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Watershed Rehabilitation Information

Oklahoma Natural Resources Conservation Service (NRCS) has 2,107 flood control dams in 61 counties.  These dams were constructed beginning in 1949 by local sponsors with financial and technical assistance from the USDA - NRCS authorized through Public Law 78-534 (Washita River Watershed) and Public Law 83-566 Watershed Protection and Flood Prevention Program.North Deer Creek

The primary purpose of the flood control dams is to reduce flooding. The secondary benefits of the dams address a myraid of public needs, such as water supply, water quality, soil health, water management, wetland enhancement, fish and wildlife habitat and recreation.  Flood control dams improve public safety, contribute to a healthy economy and support a strong nation.  

Since the construction of these dams, more stringent dam safety regulations and engineering standards have been established.  Development has also occurred downstream of many of these dams adding or increasing the risk of property and loss of life downstream in the event of dam failure.  Additionally, many of these dams are nearing the end of their original 50-year design life for sediment storage capacity.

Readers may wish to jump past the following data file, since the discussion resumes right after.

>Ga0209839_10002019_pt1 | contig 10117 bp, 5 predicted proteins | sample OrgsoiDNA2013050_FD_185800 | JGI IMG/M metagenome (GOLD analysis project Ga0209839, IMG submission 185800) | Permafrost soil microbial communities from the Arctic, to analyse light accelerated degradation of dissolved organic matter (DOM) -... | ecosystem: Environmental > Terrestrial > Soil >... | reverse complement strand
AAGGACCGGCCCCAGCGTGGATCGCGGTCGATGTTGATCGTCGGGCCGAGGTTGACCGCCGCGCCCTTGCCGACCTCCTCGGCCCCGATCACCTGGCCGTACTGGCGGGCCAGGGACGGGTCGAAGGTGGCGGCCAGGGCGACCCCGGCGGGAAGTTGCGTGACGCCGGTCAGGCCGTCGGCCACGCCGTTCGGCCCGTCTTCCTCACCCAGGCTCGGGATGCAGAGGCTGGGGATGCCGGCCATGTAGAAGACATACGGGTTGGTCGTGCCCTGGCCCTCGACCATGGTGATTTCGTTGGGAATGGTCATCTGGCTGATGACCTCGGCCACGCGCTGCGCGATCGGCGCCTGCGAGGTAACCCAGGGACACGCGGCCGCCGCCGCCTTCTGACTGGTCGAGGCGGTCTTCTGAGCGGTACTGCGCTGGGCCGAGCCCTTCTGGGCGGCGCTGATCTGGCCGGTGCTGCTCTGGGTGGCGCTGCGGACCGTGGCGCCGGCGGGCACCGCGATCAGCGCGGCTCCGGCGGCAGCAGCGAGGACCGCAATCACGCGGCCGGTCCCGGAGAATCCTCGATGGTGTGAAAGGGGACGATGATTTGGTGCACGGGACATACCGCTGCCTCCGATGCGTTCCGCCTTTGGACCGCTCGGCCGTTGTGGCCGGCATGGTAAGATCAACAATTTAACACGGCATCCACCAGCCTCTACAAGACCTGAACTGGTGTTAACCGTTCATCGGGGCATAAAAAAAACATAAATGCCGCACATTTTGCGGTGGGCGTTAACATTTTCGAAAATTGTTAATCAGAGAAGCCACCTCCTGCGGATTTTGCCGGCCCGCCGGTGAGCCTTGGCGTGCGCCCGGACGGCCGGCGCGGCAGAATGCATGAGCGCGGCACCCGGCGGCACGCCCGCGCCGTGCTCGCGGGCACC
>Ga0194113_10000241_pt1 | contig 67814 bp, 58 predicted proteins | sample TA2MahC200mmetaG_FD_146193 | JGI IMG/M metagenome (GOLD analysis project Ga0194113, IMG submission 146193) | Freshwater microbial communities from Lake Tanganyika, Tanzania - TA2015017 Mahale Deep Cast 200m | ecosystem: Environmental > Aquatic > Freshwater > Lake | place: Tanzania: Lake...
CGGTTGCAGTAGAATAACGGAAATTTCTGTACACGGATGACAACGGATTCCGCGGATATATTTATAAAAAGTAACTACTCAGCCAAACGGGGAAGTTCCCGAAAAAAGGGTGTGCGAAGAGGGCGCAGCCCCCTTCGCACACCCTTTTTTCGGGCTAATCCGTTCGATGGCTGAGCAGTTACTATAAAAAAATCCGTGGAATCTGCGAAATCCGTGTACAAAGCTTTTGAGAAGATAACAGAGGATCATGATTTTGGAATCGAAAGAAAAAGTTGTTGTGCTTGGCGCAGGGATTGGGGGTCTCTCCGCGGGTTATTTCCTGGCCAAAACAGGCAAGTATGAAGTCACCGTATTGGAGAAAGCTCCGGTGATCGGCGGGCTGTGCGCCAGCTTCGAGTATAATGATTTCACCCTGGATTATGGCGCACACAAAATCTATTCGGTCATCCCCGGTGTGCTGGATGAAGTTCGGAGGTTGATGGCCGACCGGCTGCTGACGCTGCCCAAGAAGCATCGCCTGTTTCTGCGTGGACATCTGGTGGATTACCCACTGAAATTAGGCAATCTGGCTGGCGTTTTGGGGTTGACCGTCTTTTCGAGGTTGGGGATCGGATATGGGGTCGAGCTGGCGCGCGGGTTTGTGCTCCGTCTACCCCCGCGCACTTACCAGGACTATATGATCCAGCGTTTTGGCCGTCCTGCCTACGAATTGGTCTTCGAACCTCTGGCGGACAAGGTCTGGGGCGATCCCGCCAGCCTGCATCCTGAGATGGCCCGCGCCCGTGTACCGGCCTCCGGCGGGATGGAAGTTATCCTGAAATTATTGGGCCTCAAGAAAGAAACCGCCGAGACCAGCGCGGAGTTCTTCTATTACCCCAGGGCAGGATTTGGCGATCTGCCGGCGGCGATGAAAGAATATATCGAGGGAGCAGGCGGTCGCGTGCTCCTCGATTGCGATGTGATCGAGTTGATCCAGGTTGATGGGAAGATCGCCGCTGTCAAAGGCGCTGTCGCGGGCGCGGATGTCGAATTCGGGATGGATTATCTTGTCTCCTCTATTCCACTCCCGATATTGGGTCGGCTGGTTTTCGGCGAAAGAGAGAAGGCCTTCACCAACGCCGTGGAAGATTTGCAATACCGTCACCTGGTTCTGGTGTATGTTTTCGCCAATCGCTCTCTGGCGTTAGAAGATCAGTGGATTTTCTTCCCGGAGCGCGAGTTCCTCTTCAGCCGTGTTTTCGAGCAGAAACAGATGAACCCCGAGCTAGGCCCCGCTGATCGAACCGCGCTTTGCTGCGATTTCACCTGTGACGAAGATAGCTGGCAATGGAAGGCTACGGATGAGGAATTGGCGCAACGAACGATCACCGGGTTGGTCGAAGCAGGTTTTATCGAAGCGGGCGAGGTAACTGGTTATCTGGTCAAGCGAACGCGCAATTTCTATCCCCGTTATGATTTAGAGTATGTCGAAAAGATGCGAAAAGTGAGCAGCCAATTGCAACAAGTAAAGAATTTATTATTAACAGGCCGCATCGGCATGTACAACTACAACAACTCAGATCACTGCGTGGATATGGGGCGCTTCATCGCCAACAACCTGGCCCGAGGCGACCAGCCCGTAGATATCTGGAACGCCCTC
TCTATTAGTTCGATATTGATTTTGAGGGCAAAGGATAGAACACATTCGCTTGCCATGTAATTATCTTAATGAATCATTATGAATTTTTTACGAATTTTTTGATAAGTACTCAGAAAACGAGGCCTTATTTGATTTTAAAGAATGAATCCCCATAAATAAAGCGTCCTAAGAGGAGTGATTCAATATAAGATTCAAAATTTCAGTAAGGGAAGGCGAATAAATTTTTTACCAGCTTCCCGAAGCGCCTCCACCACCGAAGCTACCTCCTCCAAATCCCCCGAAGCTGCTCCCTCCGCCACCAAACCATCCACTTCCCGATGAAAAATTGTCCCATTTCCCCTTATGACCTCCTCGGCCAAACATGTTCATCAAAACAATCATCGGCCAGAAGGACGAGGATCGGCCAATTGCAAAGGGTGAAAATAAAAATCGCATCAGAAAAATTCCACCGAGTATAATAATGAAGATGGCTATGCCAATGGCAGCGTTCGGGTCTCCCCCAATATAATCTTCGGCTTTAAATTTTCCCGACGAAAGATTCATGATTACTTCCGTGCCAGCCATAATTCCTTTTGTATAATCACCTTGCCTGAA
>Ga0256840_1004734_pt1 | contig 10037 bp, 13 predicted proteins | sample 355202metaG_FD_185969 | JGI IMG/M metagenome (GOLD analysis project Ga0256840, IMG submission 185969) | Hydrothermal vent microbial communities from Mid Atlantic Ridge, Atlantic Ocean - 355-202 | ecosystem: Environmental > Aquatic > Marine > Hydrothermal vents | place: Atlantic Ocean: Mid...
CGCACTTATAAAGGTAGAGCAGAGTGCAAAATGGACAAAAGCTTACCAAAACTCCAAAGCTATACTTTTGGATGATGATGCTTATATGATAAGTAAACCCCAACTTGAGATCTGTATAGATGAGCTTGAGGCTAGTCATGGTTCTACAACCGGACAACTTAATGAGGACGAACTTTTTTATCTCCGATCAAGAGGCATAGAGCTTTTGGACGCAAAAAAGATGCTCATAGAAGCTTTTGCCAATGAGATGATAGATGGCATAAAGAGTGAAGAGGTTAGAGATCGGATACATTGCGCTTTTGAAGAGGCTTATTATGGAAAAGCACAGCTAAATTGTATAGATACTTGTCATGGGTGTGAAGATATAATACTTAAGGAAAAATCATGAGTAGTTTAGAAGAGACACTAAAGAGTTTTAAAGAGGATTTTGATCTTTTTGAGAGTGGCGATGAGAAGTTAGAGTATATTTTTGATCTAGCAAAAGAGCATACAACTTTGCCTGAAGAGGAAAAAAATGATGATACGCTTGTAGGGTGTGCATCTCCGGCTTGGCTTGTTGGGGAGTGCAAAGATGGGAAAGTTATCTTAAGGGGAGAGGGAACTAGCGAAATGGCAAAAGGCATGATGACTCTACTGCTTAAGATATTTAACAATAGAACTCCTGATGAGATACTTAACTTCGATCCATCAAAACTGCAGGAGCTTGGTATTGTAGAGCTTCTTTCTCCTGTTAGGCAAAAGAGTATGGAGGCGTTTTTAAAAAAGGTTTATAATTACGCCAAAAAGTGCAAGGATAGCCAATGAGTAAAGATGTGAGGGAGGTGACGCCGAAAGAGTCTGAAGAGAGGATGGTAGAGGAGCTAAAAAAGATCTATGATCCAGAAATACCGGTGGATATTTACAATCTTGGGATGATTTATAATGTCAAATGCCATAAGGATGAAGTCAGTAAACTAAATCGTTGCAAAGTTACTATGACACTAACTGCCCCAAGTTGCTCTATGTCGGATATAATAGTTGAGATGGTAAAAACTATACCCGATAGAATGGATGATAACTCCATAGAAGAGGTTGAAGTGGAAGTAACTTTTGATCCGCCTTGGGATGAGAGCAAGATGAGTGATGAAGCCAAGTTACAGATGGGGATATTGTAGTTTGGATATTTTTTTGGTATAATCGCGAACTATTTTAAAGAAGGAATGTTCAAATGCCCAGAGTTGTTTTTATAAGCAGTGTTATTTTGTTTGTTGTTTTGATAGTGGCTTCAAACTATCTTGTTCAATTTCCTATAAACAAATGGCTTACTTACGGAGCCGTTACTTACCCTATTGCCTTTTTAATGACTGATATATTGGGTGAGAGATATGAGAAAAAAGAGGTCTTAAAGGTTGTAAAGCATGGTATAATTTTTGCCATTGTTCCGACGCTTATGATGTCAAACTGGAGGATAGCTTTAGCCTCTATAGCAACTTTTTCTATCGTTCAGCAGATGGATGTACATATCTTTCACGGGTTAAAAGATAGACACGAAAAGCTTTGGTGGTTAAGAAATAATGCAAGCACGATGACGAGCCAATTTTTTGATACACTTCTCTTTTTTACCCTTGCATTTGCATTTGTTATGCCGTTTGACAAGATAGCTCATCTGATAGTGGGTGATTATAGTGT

Rehabilitation measures would be required for many of these dams for the structures to meet the current dam safety regulations and engineering standards, and to ensure that they continue to provide flood prevention, municipal storage and recreation benefits.  


The process for rehabilitation includes four steps:

  •  Dam Assessment - Provides a preliminary investigation on the condition of the dam to determine deficiencies.  This assessment is the first step in determining whether or not to move forward with rehabilitation.
  • Planning - Development of a physically, environmentally, socially and economically sound project plan.
  • Design - Development and completion of a final construction design for the rehabilitation project.
  • Construction - Installation of the recommended rehabilitation measures

The following may require Acrobat Reader                                       

Rehabilitation Projects in Oklahoma

You can visit the national website Watershed Rehabilitation Information for additional information.